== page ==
Review: Animal House (Landis, 1978)
d. John Landis; w. Harold Ramis, Douglas Kenney, Chris Miller; st. Tom Hulce, Stephen Furst, Mark Metcalf, Mary Louise Wellor, John Belushi, Tim Matheson, Karen Allen, Bruce McGill
“Animal House” promotes promiscuous sex, anti-establishment behaviour, criminal activity, underage drinking and alcohol abuse, violence and general anarchy, little or no respect for the education system, and hand jobs wearing surgical gloves. Do I love this movie? Yes Sir! John Landis finally found his calling after fortunately breaking into (almost literally) the film business by equal parts blind luck, personal desire, and others misfortune. With the help of writers such as Harold Ramis and Chris Miller, and the production assistance of Ivan Reitman and Matty Simmons, Landis was able to delve into various experiences of college life to create an outrageous expose on the lives of America’s youth. “Animal House” quickly became a hit amongst young audiences who found the rampant anarchy was an entertaining and funny front to the many truths inherent in college life.
“See if you can guess what I am now.”
The film was the first big-screen outing of the National Lampoon label. The name had become synonymous with college students across the United States as the go-to literary source of juvenile humour, popular culture, and political satire thanks to the National Lampoon magazine frequenting campuses countrywide. Two of its writers – Doug Kenney and Chris Miller – who became disillusioned with deadlines and the rigours of a magazine they had helped produce for nearly a decade, saw an opportunity to rekindle their creative passions when Hollywood came calling. With Ivan Reitman coming on board as producer off the back of working with David Cronenberg on “Shivers”, the film started to take shape. Harold Ramis was added to the writing think-tank, and with Reitman’s connections to the Saturday Night Live cast, the film secured its star John Belushi to settle studio nerves over the film’s largely unknown actors.
However, it was John Landis who ensured the film got the green light by acquiring the services of friend Donald Sutherland for the small part of teacher Dave Jennings. Sutherland and Landis had worked together on “Kelly’s Heroes” where Landis had been an uncredited production assistant.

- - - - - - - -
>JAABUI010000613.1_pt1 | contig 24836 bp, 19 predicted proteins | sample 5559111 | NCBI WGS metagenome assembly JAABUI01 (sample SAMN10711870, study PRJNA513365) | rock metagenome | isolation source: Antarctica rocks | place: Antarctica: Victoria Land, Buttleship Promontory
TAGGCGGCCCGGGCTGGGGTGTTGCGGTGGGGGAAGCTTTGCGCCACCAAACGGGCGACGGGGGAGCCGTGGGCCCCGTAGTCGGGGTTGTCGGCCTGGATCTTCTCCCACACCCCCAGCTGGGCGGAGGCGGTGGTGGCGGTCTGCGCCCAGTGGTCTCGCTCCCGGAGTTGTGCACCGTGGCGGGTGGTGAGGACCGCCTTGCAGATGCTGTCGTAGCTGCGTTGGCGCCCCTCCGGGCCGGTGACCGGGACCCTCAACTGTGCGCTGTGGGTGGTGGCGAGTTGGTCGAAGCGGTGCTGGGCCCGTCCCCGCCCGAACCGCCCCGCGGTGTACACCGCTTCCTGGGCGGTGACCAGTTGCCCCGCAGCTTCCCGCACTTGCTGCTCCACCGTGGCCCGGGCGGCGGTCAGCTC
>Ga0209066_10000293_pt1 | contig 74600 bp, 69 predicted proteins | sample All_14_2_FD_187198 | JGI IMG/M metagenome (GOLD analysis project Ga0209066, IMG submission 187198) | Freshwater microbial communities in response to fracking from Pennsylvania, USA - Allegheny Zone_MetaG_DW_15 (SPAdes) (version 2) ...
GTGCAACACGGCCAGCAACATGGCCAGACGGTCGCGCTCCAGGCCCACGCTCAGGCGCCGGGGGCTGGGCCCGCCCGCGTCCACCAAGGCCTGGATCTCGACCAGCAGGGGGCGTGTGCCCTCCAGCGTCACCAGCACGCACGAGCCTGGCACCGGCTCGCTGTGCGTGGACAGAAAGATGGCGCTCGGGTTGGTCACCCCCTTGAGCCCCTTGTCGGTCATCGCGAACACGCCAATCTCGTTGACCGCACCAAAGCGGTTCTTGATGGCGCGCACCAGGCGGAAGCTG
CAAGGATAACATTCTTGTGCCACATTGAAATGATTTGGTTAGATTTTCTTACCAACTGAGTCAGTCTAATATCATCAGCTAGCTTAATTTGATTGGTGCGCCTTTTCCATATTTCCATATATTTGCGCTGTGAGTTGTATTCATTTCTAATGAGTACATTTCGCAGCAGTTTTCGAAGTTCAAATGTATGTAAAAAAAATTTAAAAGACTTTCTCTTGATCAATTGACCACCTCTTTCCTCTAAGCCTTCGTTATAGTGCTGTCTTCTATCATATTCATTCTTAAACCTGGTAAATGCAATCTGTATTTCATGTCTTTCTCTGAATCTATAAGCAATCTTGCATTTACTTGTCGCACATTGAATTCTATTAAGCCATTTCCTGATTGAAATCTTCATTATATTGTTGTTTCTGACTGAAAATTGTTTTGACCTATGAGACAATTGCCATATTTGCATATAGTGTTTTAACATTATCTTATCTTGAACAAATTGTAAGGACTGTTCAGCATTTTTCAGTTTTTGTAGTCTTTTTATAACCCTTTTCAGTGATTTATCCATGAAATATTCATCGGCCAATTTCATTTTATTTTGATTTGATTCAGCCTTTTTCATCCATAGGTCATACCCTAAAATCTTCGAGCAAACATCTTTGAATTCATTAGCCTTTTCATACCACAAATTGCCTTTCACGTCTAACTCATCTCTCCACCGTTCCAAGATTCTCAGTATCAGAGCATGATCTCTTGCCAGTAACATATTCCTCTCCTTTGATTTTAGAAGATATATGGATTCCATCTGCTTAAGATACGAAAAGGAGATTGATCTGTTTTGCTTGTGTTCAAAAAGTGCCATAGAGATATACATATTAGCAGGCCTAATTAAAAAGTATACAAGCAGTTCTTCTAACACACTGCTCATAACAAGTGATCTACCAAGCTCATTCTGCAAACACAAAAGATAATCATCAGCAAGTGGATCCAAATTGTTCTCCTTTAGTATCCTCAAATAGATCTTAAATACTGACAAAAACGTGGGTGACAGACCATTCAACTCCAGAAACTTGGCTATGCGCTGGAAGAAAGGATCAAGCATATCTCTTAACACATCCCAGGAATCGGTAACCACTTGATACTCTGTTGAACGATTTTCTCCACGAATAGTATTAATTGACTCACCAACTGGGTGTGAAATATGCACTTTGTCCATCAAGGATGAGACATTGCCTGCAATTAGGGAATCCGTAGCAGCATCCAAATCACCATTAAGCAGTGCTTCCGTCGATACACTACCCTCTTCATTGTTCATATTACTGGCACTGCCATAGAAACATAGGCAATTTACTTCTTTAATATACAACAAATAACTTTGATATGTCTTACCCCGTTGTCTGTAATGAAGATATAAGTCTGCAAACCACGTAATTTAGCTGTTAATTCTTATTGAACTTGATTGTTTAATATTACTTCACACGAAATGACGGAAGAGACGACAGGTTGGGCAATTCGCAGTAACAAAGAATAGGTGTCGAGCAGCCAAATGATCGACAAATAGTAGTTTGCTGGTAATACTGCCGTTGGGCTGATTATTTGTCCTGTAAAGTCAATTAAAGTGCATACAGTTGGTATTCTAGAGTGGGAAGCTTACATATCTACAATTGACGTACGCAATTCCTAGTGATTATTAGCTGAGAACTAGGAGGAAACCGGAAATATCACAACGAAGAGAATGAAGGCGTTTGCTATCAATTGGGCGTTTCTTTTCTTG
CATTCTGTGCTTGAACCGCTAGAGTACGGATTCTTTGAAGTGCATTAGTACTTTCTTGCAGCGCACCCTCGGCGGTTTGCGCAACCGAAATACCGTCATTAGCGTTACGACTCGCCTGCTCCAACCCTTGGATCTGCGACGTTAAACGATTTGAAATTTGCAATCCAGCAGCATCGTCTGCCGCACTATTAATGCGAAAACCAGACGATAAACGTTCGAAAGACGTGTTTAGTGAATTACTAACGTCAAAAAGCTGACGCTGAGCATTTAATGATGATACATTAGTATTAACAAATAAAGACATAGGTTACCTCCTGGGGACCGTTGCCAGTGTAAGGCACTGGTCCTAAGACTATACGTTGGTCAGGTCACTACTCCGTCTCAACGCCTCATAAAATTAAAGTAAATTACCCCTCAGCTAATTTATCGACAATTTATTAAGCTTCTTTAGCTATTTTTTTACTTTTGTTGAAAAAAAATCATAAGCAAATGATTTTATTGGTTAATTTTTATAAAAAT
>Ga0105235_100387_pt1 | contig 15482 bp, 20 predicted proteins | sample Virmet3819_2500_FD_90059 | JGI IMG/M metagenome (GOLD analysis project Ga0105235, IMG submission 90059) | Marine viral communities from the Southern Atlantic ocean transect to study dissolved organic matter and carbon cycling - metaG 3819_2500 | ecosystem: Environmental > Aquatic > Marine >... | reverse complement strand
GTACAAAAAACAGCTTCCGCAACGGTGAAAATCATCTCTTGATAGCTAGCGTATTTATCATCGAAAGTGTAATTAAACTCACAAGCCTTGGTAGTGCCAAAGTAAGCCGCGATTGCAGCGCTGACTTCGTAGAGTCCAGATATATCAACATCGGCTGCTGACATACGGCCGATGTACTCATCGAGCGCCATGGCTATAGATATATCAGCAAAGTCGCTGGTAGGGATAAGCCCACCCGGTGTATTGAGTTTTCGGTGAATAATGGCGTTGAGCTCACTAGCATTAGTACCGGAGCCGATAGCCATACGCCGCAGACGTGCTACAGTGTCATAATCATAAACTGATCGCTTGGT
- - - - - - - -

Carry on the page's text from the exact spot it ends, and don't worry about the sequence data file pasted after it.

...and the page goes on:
The film begins rather innocuously when Larry (Tom Hulce) and Kent Dorfman (Stephen Furst) try to get into the prestigious and preppy Omega fraternity but find they are unwanted. Heading next door to the Delta house they find a bit of luck. The Delta’ s need the dues and permit the two hapless freshman to pledge. But Delta house does things a little differently. Larry and Dorfman meet the suave Eric Stratton (Tom Matheson), biker Daniel (Bruce McGill), fixer Donald (Peter Reigert), and animalistic Bluto (John Belushi). Writers Miller and Kenney – who both feature as small characters in the film – drew upon memories of college, and the friends and acquaintances they met there to fill “Animal House” with a vibrant, colourful set of characters that are not only larger than life but represent an authentic if outrageous view of college personas.
What “Animal House” did was lay down the foundations for every college and high school movie made since. This was the archetypal film. You will find these characters in various guises in the films of John Hughes, Bob Clark, Savage Steve Holland, Rob Reiner, Jeff Kanew, Harold Ramis, Wes Anderson and a whole heap of others. “Animal House” perhaps doesn’t get the recognition it deserves for being a frontrunner in high-school/college-based films. Before the film, Hollywood didn’t want to concern itself with the sex, drugs, and rock n roll of college life. “Animal House” didn’t follow the pattern of denying this sort of behaviour existed, and went further to exploit and celebrate it. Appearing as it did at the end of the 1970s, it was a perfect framing of the sexual and social liberation of the preceding two decades.
Of course, “Animal House” wouldn’t work without its cast. Landis brought in relative unknowns at the time, many of which would go on to long careers in Hollywood. Kevin Bacon is the most notable of those still active, but it’s the likes of Tim Matheson and Bruce McGill who really bring the film alive. The same can be said of John Belushi who, in a role that is limited to inappropriate pranks and the physical manifestation of bodily functions, is the only person who could have made it work without becoming repulsive. Belushi just knows funny.
“The time has come for someone to put his foot down. And that foot is me.”
Landis has to be given a lot of credit for handling an ensemble cast of characters with the assuredness of a veteran director (even though he had only made two films previously). Although the story is still hinged on sketches (that are obviously drawn from the individual experiences of the writers), he maintains a cohesive narrative that bases much of its momentum on the battle between the frat houses. It’s the little guys against the big bullies, something that is easily digestible by audiences and something you can return to on a frequent basis.
And that’s what makes “Animal House” such a great film. It is a story with universal appeal, characters everyone can relate to (and in most cases remember from their own time at university), and humour that is funny because it has an element of truth. The film is the quintessential college comedy, and thirty years after it was released, it has lost none of its appeal.
Top10Films Rating: 9/10
See Top10Films’ Top 10 John Landis Films Here
“Animal House” was a popular contender in Anomalous Material’s Greatest Comedy Tournament that is currently still ongoing. It lost out in a tough 3rd round battle against Woody Allen’s classic “Annie Hall”.